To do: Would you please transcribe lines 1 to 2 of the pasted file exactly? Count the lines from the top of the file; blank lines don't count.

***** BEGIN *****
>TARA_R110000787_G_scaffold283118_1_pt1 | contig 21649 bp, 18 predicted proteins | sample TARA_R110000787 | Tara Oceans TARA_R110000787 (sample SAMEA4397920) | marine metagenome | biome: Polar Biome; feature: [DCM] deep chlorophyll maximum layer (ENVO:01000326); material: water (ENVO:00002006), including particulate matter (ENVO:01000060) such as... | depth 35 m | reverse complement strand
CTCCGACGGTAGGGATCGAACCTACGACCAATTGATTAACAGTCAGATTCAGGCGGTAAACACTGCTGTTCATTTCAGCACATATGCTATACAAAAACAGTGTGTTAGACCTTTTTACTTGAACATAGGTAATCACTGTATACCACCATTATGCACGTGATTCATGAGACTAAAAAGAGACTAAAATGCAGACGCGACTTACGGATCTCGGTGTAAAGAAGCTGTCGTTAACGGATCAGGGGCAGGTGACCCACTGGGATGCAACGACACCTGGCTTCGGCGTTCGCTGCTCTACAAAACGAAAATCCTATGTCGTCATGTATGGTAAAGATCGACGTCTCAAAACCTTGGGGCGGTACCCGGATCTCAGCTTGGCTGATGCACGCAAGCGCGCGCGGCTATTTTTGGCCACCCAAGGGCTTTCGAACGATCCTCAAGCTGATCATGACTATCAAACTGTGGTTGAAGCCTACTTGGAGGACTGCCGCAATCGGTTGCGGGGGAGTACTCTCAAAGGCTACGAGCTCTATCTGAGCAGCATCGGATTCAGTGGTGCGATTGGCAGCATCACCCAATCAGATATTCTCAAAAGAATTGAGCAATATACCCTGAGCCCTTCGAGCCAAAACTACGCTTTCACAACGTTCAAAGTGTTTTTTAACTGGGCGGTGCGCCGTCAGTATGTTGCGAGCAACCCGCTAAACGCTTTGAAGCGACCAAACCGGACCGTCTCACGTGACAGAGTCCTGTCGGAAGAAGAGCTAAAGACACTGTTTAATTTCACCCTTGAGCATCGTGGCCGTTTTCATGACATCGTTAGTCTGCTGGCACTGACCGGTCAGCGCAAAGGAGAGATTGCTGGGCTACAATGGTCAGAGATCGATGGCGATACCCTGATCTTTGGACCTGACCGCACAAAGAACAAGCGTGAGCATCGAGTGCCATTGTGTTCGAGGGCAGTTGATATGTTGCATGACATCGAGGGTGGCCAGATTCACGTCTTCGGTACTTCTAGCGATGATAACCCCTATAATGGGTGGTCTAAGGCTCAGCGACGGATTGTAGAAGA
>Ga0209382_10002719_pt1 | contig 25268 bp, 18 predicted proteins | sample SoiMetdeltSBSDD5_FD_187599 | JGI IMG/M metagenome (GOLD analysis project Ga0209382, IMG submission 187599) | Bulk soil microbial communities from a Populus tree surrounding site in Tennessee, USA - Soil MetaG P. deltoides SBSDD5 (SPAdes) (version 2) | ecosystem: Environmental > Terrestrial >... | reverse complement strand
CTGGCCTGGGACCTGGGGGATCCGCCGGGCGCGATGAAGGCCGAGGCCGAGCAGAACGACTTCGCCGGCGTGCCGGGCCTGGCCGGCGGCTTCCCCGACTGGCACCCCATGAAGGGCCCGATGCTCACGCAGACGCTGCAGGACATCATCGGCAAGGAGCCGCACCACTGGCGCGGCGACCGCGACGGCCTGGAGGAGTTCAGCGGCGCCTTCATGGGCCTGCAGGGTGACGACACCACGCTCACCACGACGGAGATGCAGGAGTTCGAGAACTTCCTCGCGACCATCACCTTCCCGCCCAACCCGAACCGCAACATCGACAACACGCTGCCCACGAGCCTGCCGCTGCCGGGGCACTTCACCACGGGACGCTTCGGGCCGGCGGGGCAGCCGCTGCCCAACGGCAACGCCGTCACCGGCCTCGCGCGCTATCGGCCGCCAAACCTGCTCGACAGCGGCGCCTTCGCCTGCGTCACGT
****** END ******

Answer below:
>TARA_R110000787_G_scaffold283118_1_pt1 | contig 21649 bp, 18 predicted proteins | sample TARA_R110000787 | Tara Oceans TARA_R110000787 (sample SAMEA4397920) | marine metagenome | biome: Polar Biome; feature: [DCM] deep chlorophyll maximum layer (ENVO:01000326); material: water (ENVO:00002006), including particulate matter (ENVO:01000060) such as... | depth 35 m | reverse complement strand
CTCCGACGGTAGGGATCGAACCTACGACCAATTGATTAACAGTCAGATTCAGGCGGTAAACACTGCTGTTCATTTCAGCACATATGCTATACAAAAACAGTGTGTTAGACCTTTTTACTTGAACATAGGTAATCACTGTATACCACCATTATGCACGTGATTCATGAGACTAAAAAGAGACTAAAATGCAGACGCGACTTACGGATCTCGGTGTAAAGAAGCTGTCGTTAACGGATCAGGGGCAGGTGACCCACTGGGATGCAACGACACCTGGCTTCGGCGTTCGCTGCTCTACAAAACGAAAATCCTATGTCGTCATGTATGGTAAAGATCGACGTCTCAAAACCTTGGGGCGGTACCCGGATCTCAGCTTGGCTGATGCACGCAAGCGCGCGCGGCTATTTTTGGCCACCCAAGGGCTTTCGAACGATCCTCAAGCTGATCATGACTATCAAACTGTGGTTGAAGCCTACTTGGAGGACTGCCGCAATCGGTTGCGGGGGAGTACTCTCAAAGGCTACGAGCTCTATCTGAGCAGCATCGGATTCAGTGGTGCGATTGGCAGCATCACCCAATCAGATATTCTCAAAAGAATTGAGCAATATACCCTGAGCCCTTCGAGCCAAAACTACGCTTTCACAACGTTCAAAGTGTTTTTTAACTGGGCGGTGCGCCGTCAGTATGTTGCGAGCAACCCGCTAAACGCTTTGAAGCGACCAAACCGGACCGTCTCACGTGACAGAGTCCTGTCGGAAGAAGAGCTAAAGACACTGTTTAATTTCACCCTTGAGCATCGTGGCCGTTTTCATGACATCGTTAGTCTGCTGGCACTGACCGGTCAGCGCAAAGGAGAGATTGCTGGGCTACAATGGTCAGAGATCGATGGCGATACCCTGATCTTTGGACCTGACCGCACAAAGAACAAGCGTGAGCATCGAGTGCCATTGTGTTCGAGGGCAGTTGATATGTTGCATGACATCGAGGGTGGCCAGATTCACGTCTTCGGTACTTCTAGCGATGATAACCCCTATAATGGGTGGTCTAAGGCTCAGCGACGGATTGTAGAAGA